To innovate...

Innovation has been so far one of the engines that have allowed the increasing shift of the beer scene in many countries. A change that has certainly found an inspiration in American "craft" breweries, but that has been giving very good results to consumers of beer so far in Europe, especially in emerging markets like ours.

For the present occasion, I am about to describe briefly the impressions I had while drinking the beers of three different breweries that since their inception, although in different points of time, have clearly opted for innovation. To explore, each one in its own way, the limits of beer and the interpretation of its styles.

Brewdog Prototype Lizard Bride

One way to innovate is betting on groundbreaking products, and Brewdog has always had a major commitment in this regard. In this case, Lizard Bride is a pretty extreme beer, with an IPA base vaguely reminiscent of Punk, and supposedly loads of berries. Its red burgundy looks are very attractive, as well as its intense fruity aroma, although fruit seems to be too intense for the rest of the beer to shine, at least until it has significantly warmed. It leaves a pleasant velvety feel in the mouth reminiscent of the sensation of eating certain wild berries, with its acidity and the fine balance between bitterness and sweetness. In the end, you realise that, as it is stated in the label, it is neither more nor less than a Sour Berry IPA prototype. But a good, funny prototype for the palate, full of flavor at just 5.7% ABV.

La Micro Calavera Mad Cows

Collaboration brew made by La Calavera and Ivan Bertran, from La Microcerveseria. Mad Cows is a daring mix of two types of common beer styles such as the oxymoronic Black IPA and Milk Stout. Hard to imagine beforehand that a balance between the character of both styles can be found. Yet the combination is really original and well-made. The beer gets the best of each style, with its citrusy and slightly tropical hoppy profile and the creaminess of beers with lactose, with some additional complexity in the flavours of cereal and a very bitter and hoppy finish, ostentatiously highlighting its 85 IBUs. A bit rough, though, as it sometimes occurs in recipes including Galaxy hops. It is quite surprising to read that it reaches 8.4% ABV, since alcohol is fantastically integrated. A special mention to the fact that each of the ingredients used are mentioned in the label.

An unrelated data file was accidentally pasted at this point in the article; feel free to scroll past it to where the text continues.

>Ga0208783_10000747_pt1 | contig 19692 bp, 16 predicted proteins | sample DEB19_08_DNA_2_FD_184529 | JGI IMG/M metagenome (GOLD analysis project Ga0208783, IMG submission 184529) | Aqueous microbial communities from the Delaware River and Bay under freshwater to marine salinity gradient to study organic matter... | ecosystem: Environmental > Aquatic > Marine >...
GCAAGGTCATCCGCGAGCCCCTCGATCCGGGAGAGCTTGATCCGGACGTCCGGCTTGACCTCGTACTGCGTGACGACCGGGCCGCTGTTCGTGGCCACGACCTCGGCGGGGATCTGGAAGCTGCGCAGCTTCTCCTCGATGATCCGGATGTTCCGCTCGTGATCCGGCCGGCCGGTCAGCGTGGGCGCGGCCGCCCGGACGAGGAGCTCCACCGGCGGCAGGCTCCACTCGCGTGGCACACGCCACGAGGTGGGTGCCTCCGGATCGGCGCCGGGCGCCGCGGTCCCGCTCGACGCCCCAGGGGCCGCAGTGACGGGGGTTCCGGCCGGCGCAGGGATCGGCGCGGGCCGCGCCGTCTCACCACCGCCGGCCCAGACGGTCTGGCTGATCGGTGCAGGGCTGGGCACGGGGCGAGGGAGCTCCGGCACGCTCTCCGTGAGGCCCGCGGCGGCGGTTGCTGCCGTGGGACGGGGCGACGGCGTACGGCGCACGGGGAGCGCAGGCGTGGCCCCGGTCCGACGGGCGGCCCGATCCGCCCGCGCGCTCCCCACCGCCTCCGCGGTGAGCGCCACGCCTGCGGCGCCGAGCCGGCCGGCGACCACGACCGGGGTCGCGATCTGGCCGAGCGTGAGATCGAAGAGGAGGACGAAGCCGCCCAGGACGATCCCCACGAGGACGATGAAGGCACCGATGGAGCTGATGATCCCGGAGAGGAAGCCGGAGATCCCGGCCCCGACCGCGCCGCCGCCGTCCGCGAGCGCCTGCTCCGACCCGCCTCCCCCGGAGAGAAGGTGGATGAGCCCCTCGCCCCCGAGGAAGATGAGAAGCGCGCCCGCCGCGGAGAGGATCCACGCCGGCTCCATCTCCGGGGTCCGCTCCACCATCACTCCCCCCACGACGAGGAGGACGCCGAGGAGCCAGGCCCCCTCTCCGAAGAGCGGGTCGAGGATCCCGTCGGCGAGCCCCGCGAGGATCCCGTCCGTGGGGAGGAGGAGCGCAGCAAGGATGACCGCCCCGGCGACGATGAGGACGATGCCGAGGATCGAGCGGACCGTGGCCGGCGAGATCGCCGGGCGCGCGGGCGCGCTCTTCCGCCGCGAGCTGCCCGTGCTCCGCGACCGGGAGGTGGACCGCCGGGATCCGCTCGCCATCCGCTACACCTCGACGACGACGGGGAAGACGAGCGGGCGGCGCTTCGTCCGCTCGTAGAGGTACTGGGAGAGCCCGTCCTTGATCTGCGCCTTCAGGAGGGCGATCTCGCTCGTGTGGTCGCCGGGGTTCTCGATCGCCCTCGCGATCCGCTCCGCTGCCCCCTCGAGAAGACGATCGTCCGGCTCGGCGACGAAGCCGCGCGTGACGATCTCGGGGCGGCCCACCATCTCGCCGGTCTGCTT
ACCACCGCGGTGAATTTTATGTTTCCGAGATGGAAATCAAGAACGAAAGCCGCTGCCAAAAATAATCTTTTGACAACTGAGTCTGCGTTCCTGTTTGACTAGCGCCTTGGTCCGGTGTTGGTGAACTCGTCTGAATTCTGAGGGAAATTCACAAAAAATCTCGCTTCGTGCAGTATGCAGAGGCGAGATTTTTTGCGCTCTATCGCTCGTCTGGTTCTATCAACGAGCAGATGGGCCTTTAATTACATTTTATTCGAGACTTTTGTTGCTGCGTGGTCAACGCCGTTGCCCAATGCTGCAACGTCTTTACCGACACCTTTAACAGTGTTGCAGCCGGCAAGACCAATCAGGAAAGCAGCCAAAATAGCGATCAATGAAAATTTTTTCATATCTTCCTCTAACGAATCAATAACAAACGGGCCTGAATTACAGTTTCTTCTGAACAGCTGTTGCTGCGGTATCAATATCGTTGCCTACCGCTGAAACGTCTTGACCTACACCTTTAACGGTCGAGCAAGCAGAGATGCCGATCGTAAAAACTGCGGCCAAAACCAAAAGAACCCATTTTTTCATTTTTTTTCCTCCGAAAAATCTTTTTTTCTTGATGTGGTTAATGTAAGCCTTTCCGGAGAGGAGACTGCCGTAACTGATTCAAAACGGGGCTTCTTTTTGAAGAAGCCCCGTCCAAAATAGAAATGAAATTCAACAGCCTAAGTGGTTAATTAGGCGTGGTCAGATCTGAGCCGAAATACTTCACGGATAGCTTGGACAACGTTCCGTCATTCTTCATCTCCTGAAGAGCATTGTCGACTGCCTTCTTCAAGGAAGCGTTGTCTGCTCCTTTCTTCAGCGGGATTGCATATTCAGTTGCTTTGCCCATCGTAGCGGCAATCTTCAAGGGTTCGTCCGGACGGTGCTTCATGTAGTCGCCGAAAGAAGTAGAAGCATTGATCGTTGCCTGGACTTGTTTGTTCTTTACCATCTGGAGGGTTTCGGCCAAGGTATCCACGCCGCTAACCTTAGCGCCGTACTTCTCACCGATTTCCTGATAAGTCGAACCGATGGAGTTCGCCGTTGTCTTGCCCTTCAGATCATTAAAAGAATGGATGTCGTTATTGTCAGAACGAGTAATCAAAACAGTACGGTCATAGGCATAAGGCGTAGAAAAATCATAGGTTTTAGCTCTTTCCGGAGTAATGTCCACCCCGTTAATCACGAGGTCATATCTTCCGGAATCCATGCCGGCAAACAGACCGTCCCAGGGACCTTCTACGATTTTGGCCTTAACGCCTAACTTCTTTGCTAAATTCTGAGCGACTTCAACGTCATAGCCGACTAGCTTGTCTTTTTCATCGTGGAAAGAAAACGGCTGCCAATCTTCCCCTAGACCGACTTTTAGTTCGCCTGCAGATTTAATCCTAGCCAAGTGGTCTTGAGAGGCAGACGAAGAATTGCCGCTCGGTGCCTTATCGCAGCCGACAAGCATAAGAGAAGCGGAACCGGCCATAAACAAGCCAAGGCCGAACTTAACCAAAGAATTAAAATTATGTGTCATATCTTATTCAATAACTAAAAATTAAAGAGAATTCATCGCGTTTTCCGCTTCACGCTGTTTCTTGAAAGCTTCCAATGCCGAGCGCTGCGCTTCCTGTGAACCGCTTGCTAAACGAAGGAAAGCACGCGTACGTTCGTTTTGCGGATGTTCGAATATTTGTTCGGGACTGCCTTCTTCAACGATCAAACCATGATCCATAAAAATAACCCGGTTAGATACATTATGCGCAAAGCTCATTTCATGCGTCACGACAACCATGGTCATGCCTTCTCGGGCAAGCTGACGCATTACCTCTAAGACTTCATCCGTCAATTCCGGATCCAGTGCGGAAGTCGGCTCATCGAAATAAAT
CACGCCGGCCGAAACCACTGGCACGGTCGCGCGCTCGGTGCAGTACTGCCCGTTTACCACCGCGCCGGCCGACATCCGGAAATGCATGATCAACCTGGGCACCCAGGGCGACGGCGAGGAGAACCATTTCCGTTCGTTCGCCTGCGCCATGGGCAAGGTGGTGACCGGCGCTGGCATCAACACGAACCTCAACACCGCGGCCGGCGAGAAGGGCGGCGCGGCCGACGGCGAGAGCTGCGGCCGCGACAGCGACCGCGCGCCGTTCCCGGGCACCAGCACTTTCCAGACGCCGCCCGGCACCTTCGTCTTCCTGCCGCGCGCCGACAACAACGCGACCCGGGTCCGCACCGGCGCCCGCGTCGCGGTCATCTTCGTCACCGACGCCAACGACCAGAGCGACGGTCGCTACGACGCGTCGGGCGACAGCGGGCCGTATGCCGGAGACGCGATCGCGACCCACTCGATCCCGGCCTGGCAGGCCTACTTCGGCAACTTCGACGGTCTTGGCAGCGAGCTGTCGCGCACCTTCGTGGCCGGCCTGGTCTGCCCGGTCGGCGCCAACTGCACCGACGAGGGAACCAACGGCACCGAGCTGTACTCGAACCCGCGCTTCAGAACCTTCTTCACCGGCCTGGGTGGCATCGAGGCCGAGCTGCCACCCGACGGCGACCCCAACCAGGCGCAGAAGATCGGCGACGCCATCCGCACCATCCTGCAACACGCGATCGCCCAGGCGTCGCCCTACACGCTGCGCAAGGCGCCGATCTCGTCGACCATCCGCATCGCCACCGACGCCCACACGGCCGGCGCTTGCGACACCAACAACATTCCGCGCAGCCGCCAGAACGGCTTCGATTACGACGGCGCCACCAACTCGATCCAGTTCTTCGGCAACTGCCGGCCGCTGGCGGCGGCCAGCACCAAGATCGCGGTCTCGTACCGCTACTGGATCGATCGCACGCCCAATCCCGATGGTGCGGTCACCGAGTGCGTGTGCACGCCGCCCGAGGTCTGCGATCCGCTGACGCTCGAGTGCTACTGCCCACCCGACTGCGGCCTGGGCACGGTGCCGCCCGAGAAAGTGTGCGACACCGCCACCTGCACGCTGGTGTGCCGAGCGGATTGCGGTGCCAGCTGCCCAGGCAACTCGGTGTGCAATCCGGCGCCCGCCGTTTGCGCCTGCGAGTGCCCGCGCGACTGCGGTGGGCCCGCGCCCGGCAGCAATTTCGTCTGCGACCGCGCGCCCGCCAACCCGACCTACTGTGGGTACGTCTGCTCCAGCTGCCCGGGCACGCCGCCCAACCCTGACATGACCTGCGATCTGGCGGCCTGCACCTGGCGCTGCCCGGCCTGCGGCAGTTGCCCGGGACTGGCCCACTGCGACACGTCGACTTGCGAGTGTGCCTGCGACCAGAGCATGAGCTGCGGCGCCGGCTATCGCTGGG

Birra Baladin Isaac

Along with Super, it was the first Birra Baladin to hit the market, in 1996 -incidentally, it is also the first one I tried, almost five years ago-. Back then, to recover the lost graes of great Witbiers was indeed innovative, and today Isaac is possibly one of the best in this style. In this case, there are no eccentricities to be found, but a great aroma and flavour intensity despite its being quite low in alcohol. Balanced on all sides, it has a nice spicy profile, provided by the yeast and the inclusion of coriander in the recipe, in addition to fine hints of cereal. Soft, slightly dry and finely carbonated, it leaves a great velvety feeling in the palate. An attractive golden to amber coloured beer. A perfect appetizer.

To end with the post today, I just wanted to express my gratitude to beer distributors Crusat, who sent me this three samples for free.

Salut i birra!

Distribuciones Crusat, S.A. → Carrer Lleida 19. 08901, L'Hospitalet de Llobregat (Barcelona).


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